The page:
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Under One Umbrella: The Importance of End-to-End Project Management

communication cansThe old game Telephone is the quintessential example of what can go wrong when the various aspects of a project are worked on in too much isolation. If you begin with the edict of, “Develop a module for quicker communication,” and finish with somebody hiring a model who can talk really fast, there has been a disconnect. That is why Arwen Petty in an article recommends end-to-end project management, in which every component of a project is managed under one umbrella by a single team. It may take some initiative to set up just right, but it promises to never leave your projects at the mercy of faulty phone wires. A project life cycle generally consists of research and planning, task management and testing, and project closure and handover. On paper, the same goal is always being pursued at every juncture, but in practice, different teams handling different parts of the project inherently means misaligned technologies and potential differences in perspective on what the goal means. When technologies misalign, modes of communication and document storage types can mix in messy or ineffective ways, and when this problem cannot be solved altogether, Petty says you must at least acknowledge the concern. In projects where there is a precedent already in place, such as when it comes to software updates, a small, cohesive team can be more effective using their experiences than a larger, less intimate team. With end-to-end project management, agile collaboration becomes possible. Petty has this to say about it: With E2E project management, collaboration happens, but it’s governable in a way that widespread cooperation is not. Using end-to-end is a lot like keeping roles internal; you limit the same risks as you would by avoiding outsourced work, which is so often associated with preventable error. And aside from being a centralized hub that controls a variety — if not all — of the project’s elements, E2E teams have the tools to more quickly assess risks, communicate issues, and recenter project focus when things get off track. With this kind of collapsed responsibility and predictable approach, reinforcing project value to stakeholders can be done with greater clarity. Project goals stay aligned with business objectives, and the simplicity of the process promotes agility. He then goes on to discuss strategies to building end-to-end project management. Selecting the right, simple projects for such a style is important, since, for instance, trying to build a rollercoaster all in-house might be a little impractical. Undergo the usual rigorous risk assessments in advance. Pick out the people for a team who have the right experience above any other criteria. Define what technologies will be used within the team in advance to avoid the issues mentioned above, and make sure the team understands the schedule and goals that have been agreed upon. If your team ever falls out of sync, you can be sure it is your fault. See to it that all the wires are connected and everyone in your team can hear each other loud and clear.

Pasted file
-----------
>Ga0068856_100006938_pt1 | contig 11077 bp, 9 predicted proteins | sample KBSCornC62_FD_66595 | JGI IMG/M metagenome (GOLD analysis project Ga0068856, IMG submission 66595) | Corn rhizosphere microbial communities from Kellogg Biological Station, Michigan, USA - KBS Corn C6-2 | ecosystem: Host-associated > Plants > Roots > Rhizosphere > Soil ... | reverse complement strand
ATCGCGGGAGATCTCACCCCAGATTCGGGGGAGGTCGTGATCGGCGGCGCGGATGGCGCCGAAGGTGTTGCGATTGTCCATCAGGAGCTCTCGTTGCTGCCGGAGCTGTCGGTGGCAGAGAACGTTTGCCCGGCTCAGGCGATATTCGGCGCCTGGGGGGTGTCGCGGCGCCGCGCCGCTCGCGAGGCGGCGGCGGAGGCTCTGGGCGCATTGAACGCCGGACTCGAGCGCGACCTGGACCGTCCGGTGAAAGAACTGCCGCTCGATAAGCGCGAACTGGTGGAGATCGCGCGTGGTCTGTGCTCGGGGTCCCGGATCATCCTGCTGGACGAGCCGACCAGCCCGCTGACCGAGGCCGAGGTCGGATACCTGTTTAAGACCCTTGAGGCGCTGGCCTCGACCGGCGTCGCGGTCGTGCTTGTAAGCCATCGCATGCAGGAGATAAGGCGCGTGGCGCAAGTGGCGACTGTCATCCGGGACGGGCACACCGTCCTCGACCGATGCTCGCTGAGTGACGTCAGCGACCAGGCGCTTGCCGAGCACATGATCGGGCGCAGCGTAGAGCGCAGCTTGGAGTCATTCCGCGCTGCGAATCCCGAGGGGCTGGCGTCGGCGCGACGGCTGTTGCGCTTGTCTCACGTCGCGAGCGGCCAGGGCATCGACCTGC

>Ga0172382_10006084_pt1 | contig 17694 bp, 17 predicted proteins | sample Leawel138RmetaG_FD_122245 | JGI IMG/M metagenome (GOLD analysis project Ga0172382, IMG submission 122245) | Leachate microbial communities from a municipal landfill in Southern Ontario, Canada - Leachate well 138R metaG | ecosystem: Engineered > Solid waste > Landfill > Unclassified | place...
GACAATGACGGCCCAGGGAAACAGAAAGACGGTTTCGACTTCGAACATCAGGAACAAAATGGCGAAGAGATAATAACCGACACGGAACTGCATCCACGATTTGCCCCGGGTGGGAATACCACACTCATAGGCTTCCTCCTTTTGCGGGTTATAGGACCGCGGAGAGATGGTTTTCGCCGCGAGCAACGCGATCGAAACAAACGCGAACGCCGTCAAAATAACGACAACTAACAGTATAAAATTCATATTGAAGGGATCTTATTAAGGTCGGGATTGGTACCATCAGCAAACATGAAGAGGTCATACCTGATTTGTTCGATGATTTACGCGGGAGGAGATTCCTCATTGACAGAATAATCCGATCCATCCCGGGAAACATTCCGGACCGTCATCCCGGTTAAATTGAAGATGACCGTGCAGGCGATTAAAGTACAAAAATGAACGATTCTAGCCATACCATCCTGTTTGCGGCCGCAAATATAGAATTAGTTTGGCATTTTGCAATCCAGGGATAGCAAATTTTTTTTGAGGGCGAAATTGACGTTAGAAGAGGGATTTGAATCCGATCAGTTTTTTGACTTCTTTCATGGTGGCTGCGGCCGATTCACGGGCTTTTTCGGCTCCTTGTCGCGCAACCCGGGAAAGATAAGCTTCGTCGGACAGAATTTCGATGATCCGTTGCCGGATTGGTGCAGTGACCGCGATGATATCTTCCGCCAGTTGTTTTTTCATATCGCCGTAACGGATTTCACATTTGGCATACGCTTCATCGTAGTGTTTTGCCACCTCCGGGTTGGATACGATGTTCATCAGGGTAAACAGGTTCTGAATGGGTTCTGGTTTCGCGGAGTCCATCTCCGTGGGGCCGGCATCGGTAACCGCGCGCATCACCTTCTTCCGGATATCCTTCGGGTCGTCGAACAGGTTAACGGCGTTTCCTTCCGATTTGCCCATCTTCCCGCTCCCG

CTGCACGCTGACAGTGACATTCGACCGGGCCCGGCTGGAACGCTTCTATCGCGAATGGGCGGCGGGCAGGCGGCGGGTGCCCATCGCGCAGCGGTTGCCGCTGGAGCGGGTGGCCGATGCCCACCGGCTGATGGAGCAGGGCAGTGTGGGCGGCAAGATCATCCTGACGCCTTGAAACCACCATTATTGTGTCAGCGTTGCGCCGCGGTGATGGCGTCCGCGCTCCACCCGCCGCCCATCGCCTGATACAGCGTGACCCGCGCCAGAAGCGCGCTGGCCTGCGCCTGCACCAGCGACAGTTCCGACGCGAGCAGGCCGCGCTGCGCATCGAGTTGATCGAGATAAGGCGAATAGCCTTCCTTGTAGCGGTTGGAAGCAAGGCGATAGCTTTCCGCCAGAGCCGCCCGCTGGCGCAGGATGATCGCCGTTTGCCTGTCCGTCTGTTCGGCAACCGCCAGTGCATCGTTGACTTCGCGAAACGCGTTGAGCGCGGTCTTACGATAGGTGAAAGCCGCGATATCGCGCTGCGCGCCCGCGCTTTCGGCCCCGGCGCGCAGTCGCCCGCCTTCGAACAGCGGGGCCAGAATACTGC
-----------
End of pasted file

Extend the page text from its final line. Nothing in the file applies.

About John Friscia

John Friscia is the Editor of Computer Aid's Accelerating IT Success. He began working for Computer Aid, Inc. in 2013 and continues to provide graphic design support for AITS. He graduated summa cum laude from Shippensburg University with a B.A. in English.

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